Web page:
What PEX Tubing and the Microwave Oven have in Common


I have a friend that is in the pipe and pipe fitting business. He distributes copper and steel pipe and fittings for commercial and residential applications. He is convinced that PEX tubing is going to give everyone cancer and advises everyone not to use it. He also thinks that microwave ovens will give you cancer and won’t go near one, much less eat anything that was cooked in one.

If he knew how PEX was made, he’d be even more freaked out.

PEX is the acronym for cross-linked polyethylene. A polymer is made up of long molecular chains made up of repeating units. Basically, a bunch of molecules are altered in a way that makes them link up end to end and become one large molecule. You will sometimes hear polymers referred to as large molecule materials. With some heat applied, the bonds between the molecular chains weaken and the material becomes a liquid which can be injected into a mold. Cross-linking refers to the process of linking these molecular chains together.

Cross-linking may sound like a subtle change but this small change has big effects on the properties. Extensive cross linking between the molecular chains makes the material non-melt processable or as we call it in the industry, a thermoset. The molecular bonds are too strong and the material will not flow like a liquid when heated. Think of a thermoset like concrete. If you heat it enough, it will decompose into its various constituents but it will not melt into a liquid so it can be reformed.

Cross-linked polyethylene is low density polyethylene that undergoes a chemical change which causes it to become cross-linked, in other words, a thermosetting polyethylene.

There are several methods that are used to accomplish the cross-linking. The methods are designated by a letter suffix on the finished product. PEX-A and PEX-B use different chemical methods to achieve the cross-linking but PEX-C is made by exposing the tubing to radiation. Oh the humanity!

The public’s fear and loathing of nuclear technology and radiation is a bit confounding to me. Everyone is in a panic about nuclear power but yet the microwave oven was one of the fastest adopted new technologies of the 20th century.

I suspect that most people don’t know that at least some of the PEX tubing that is becoming widely accepted in the building trades is produced by exposing the tubing to radiation, especially considering that it is used for drinking water.

PEX tubing has been in use in Europe since the early 1970s and in the US since the early 1980s. I first became aware of it on the TV show This Old House in the 1990 season where PEX tubing was used for an extensive remodel of a 1930’s adobe in Santa Fe. Currently, PEX tubing has been approved for use in all 50 states, even in the notoriously cautious California.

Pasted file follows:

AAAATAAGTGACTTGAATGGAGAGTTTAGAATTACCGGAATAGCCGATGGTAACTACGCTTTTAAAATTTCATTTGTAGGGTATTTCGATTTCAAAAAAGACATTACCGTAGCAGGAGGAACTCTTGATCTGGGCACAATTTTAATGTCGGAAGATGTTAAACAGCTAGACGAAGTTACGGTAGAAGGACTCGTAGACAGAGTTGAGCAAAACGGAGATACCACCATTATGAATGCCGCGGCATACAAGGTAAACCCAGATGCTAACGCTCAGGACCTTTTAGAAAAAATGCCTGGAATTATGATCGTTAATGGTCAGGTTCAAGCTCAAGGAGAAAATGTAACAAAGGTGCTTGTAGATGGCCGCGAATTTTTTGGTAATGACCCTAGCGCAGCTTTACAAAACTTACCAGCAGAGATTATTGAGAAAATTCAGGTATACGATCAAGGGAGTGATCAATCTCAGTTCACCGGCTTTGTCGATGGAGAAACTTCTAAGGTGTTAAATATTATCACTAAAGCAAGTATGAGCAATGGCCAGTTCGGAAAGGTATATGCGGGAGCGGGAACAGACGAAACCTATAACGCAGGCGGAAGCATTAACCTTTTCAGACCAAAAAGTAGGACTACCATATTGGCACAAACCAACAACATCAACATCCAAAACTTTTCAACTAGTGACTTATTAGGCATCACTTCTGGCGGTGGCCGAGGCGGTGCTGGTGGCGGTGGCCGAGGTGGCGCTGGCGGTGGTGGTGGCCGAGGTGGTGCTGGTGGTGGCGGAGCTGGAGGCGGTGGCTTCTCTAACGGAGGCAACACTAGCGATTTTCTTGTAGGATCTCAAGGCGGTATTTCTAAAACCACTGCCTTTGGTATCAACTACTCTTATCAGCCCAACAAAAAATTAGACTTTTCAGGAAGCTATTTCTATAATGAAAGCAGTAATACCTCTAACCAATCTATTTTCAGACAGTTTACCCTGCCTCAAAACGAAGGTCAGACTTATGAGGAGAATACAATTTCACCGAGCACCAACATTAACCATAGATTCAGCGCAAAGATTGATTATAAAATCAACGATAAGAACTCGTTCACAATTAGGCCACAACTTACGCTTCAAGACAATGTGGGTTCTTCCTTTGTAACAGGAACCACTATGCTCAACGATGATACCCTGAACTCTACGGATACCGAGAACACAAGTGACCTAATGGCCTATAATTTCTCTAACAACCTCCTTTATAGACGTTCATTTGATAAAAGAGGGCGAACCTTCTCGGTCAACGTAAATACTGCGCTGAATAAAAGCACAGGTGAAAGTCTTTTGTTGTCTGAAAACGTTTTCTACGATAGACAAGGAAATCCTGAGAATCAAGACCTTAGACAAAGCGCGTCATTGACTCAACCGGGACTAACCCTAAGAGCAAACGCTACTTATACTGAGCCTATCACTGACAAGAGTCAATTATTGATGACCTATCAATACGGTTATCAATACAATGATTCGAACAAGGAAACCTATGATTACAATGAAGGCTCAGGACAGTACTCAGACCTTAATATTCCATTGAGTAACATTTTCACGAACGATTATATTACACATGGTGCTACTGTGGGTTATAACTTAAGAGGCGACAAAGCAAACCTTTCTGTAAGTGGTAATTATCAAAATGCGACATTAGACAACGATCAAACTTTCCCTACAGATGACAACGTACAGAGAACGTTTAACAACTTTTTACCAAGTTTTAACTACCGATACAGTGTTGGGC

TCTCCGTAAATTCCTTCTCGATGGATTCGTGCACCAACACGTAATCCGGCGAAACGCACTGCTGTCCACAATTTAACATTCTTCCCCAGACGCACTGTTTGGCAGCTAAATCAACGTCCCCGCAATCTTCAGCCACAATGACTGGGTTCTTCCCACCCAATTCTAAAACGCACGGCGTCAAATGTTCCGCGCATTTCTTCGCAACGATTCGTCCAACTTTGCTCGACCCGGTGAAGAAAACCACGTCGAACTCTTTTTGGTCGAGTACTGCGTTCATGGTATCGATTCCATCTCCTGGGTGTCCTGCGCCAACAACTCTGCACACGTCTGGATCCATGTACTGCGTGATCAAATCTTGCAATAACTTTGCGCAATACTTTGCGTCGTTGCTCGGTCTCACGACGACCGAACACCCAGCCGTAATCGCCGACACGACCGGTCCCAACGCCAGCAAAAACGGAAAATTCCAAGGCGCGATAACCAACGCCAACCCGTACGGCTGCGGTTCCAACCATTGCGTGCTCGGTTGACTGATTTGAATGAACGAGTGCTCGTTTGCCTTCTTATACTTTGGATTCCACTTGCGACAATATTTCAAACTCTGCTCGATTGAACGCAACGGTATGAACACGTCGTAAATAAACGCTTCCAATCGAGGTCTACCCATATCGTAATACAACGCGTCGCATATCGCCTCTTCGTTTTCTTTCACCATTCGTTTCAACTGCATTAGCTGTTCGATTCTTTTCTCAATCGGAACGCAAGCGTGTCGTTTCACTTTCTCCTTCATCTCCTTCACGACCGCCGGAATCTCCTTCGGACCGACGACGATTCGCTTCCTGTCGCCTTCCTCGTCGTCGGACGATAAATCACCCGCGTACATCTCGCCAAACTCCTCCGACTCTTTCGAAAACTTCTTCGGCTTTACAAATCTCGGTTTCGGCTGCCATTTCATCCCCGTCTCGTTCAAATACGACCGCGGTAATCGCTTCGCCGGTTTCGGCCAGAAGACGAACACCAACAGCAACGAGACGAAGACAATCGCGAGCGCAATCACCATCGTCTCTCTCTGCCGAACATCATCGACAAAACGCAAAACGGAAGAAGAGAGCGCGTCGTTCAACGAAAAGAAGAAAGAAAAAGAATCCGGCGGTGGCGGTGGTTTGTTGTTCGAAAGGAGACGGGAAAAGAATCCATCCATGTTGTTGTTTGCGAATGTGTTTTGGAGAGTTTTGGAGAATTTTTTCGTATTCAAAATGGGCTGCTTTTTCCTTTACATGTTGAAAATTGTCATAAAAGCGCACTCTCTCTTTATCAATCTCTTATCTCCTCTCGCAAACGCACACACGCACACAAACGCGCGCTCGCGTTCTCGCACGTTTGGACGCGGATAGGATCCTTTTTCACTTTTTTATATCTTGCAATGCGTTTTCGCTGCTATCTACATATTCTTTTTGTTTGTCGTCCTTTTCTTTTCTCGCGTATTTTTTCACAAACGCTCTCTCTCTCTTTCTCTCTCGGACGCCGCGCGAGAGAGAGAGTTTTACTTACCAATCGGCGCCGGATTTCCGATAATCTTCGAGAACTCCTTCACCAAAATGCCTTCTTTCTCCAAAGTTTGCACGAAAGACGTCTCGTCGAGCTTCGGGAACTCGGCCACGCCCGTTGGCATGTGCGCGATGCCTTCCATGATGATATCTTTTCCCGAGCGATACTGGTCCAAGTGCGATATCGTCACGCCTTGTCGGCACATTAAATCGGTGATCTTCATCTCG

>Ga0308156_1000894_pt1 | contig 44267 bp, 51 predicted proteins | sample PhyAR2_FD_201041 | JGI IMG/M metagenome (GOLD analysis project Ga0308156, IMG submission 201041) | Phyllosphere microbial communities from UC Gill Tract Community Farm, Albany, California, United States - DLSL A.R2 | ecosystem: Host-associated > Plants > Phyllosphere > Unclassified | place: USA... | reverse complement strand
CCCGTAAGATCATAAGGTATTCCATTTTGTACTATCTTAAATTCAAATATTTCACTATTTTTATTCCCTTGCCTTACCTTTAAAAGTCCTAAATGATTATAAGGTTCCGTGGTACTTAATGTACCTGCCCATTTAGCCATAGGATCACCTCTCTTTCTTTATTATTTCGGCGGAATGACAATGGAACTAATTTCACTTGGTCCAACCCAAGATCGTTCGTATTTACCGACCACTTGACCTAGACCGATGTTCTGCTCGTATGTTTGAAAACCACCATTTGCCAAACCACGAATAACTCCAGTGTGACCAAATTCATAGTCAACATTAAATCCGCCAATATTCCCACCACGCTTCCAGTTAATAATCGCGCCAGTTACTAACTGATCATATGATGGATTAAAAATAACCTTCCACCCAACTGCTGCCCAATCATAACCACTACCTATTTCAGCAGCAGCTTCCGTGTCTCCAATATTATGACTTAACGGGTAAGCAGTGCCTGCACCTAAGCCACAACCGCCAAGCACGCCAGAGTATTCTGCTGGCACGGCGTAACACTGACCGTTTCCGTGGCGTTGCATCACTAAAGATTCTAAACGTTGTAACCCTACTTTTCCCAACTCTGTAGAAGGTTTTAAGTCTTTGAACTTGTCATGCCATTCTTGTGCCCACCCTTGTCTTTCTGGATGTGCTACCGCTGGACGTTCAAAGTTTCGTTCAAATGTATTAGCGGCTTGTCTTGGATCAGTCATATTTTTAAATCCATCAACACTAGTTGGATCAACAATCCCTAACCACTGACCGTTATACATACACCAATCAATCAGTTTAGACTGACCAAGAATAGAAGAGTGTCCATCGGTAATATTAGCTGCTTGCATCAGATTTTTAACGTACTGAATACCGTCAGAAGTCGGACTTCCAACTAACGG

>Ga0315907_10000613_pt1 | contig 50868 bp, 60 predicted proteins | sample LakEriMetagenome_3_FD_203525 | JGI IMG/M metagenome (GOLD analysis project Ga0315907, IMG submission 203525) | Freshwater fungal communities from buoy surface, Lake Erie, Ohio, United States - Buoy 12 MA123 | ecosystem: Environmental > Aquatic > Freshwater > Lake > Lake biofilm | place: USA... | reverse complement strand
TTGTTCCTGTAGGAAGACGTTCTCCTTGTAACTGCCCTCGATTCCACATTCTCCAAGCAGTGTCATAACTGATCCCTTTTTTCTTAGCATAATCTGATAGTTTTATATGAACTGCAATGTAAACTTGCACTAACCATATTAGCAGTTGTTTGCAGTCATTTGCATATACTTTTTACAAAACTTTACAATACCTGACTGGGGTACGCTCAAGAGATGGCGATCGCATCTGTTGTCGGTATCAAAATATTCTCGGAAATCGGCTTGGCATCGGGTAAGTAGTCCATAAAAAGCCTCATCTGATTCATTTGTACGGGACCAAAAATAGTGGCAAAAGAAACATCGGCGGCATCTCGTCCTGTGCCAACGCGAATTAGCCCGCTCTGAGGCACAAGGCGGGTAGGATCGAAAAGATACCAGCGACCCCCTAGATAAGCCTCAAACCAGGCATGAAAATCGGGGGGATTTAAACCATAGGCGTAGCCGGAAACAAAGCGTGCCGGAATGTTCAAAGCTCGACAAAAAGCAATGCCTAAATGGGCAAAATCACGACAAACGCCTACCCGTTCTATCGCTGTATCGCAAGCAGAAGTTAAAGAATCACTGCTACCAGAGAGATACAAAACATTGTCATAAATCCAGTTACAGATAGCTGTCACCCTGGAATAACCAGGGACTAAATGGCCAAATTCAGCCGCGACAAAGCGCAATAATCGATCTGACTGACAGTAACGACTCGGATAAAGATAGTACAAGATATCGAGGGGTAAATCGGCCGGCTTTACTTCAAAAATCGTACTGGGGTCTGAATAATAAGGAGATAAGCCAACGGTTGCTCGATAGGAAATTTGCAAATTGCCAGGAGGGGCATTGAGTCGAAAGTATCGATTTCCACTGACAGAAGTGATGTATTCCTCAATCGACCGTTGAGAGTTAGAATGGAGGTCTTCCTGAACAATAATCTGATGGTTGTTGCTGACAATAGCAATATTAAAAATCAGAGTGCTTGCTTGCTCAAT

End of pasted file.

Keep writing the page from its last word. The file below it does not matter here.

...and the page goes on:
PEX has a long track record and there have been no major safety concerns. Polyethylene has a long history of use in food contact and medical applications. We even use it for joint replacements. I don’t think that any plastic material has the track record of polyethylene when it comes to safety.

However, if I was building or remodeling a house right now, I would be reluctant to use PEX. This is not because of a fear of plastic or radiation. A house is a big investment and home owners are reluctant to try new technologies in their houses because the risk/reward just does not justify it. The reward is that it is cheaper to install than copper plumbing. The risk is that it could be found to be unsafe or there might be durability concerns at some point. A house with this type of plumbing could become difficult to sell and thus be significantly reduced in value. It could require replacement which would be very expensive and disruptive. All you have to do is read about people that had polybutylene piping installed in their houses to see how difficult this is. This is why new technologies and building methods are slow to gain acceptance in housing.

It’s funny how the public accepts some technologies easier than others. While some of the older generations resisted adopting microwave ovens when they first came out, the microwave oven has been widely accepted by the public. On the other hand, building a nuclear power plant is nearly impossible in the United Stated these days but has been widely accepted in Europe. I suspect that fear of nuclear power in the US has a lot to do with movies like The China Syndrome. Hopefully no one makes a movie about the horrors of PEX tubing anytime soon.

Well, I have to go. I have to get a fire going in the fireplace to cook dinner. Natural gas causes cancer you know.

One thought on “What PEX Tubing and the Microwave Oven have in Common”

  1. So PEX after 20 plus years in the North American plumbing market is still a ‘new’ product that should be approached with caution. PEX has been around for as long as or longer than dozens of other commonly used technologies. Might as well today the internet, cell phones, LED TVs, jet aviation, personal computers, microwave ovens, touchscreens, antibiotics, and a few dozen others out to . Too risky!

    Liked by 1 person

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